Our collective approach to water has taken quite a journey to put us where we are today. Historically, clean water has not always been available to the masses. Unfortunately for those who came before us, disease and other conditions were rampant. It was only after the connection was made between those diseases and the quality of our population’s water supply that real efforts were dedicated toward providing clean drinking water for major populations.
It was realized very early that an outside water source was needed for drinking. The Romans developed aqueducts solely dedicated to this purpose as early as 312 B.C. Later, London constructed the New River of clean water into the city in the 17th century. However, as populations grew, this would prove to be less than enough.
Before modern sewage and water treatment plants were in place, humans largely determined the quality of water based on taste. Unfortunately, we now know this is not an accurate test to determine the suitability of drinking water. Some harmful agents are tasteless, odorless, and colorless. Needless to say, humans soon realized the need for a more accurate way to test their drinking water.
Although there are mentions of boiling water and filtering through gravel and sand dating back to prehistoric times, it wasn�t until the early 19th century that we would see a town being supplied with water run through a filter. Paisley, Scotland became the first city to use a filter to supply an entire municipality with water. A few English cities followed suit soon after, with European cities adopting some filtration as well. An early attempt in the United States by Richmond, Virginia to install a filter failed in 1832.
With the spread of disease and the overwhelming of city cesspools, it became obvious to people that some kind of purification was necessary. Disease became widespread, but many still did not believe in the link between unclean drinking water and the presence of contagions. Finally, in 1890, William Thompson Sedgwick used bacteriology to prove a connection between contaminated water and cholera.
In the late 1800�s, many cities in the United States began to adopt water filtration processes for city drinking water. The early systems involved straining water through sand and gravel to remove sediment. By the beginning of the 1900�s, cities began to realize that slow sand filters could remove some germs, notably the typhoid germ.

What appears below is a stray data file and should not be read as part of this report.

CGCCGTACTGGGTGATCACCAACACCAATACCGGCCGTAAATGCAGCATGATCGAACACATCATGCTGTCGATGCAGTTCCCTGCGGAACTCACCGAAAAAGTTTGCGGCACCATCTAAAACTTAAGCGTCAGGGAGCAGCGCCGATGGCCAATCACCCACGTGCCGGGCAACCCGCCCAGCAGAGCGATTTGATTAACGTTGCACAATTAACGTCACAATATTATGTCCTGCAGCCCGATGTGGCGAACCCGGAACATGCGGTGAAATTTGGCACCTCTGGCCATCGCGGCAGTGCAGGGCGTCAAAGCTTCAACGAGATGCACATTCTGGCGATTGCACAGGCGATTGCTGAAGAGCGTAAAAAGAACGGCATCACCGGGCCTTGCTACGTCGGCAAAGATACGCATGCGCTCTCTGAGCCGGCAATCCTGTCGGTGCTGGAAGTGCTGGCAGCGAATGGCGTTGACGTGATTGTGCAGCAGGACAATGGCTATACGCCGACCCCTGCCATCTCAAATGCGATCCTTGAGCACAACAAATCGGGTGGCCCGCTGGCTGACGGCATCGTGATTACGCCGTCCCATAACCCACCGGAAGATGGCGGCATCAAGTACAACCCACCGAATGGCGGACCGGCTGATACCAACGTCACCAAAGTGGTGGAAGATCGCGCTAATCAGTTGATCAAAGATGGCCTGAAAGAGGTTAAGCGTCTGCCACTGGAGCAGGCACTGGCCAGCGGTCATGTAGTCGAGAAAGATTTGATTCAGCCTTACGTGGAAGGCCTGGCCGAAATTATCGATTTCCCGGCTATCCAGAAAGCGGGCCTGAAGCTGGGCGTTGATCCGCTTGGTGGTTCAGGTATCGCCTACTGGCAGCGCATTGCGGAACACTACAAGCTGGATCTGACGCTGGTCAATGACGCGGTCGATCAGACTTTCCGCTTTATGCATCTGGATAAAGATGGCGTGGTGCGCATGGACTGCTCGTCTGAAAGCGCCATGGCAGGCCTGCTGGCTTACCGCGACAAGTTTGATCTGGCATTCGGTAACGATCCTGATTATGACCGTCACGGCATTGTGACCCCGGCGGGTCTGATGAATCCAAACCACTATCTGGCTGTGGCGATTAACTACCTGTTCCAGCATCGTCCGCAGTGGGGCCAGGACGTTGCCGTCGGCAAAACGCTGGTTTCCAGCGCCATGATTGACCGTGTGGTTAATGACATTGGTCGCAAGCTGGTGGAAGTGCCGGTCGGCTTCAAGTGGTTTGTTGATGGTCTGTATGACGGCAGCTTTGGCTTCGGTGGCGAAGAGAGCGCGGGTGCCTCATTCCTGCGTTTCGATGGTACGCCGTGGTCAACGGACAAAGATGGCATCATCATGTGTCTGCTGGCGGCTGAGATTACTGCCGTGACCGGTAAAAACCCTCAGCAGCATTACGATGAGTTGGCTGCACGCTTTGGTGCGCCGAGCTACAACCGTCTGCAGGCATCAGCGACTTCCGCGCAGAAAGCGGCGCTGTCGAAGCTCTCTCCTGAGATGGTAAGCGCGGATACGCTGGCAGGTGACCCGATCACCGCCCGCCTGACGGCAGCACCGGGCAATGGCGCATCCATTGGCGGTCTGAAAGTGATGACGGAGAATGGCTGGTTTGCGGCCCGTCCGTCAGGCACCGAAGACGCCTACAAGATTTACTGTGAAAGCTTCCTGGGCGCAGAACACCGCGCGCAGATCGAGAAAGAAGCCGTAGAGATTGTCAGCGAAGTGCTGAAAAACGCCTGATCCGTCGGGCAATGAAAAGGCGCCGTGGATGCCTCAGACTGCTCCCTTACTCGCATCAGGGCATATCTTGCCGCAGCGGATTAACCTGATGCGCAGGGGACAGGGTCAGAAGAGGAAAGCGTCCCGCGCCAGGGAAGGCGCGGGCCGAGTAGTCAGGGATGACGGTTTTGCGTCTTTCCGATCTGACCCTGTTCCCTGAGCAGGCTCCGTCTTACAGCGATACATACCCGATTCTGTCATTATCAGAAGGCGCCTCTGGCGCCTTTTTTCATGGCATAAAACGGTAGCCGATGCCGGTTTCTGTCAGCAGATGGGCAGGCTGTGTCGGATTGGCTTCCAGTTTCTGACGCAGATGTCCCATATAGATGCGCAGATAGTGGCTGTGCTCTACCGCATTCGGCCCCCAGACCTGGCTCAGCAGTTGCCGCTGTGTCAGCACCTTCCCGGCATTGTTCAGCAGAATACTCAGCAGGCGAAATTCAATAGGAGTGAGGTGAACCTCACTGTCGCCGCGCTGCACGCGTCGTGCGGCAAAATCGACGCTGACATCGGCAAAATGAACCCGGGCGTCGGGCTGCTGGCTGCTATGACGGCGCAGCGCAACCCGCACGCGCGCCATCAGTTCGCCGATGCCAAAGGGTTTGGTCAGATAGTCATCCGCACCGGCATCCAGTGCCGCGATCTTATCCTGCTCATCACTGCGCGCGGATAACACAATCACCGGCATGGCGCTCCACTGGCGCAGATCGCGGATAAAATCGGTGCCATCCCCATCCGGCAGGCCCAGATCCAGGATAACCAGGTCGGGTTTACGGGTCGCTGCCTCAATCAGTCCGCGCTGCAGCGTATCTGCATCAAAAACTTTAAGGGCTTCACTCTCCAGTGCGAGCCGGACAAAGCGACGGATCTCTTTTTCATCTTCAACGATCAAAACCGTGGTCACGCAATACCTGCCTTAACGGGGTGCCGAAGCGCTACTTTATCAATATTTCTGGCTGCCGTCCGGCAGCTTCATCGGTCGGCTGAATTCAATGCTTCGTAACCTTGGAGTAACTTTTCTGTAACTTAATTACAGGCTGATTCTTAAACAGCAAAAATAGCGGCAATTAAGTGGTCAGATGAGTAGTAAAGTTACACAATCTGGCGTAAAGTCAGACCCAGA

In addition, it was recognized that treatment of water may also be necessary. In the early 1900�s, many cities employed chlorination to treat water. This involved adding chlorine to the water, but this was recognized to be an unsafe solution. Due to thousands of cases of typhoid fever and diarrhea, the need for water treatment was still an urgent matter.
The first federal regulations in the United States were enacted in 1914. Later, during the 1960�s, the realization that industrial processes were contaminating the clean water supply led to harsher restrictions. As a result, the 1972 amendments that are largely responsible for our current legislation were implemented.
Most of what now governs our drinking water is set forth in the Clean Water Act (CWA) which was amended as such in 1972. According to the EPA, the major changes made in the CWA include
- Regulations for pollutant discharges into US waters
- Assignment of pollution control programs to the EPA
- Maintaining existing regulations for contaminants in surface water
- The obtaining of a permit for discharging pollutants into navigable waters
- Funding for sewage treatment plants
- Recognized the necessity for problems related to pollution
Although these policies have evolved significantly over time, we are lucky enough to have the promise of safe, clean drinking water. Want to learn more? Read our post that discusses how SCADA Improves Water Plant Functionality.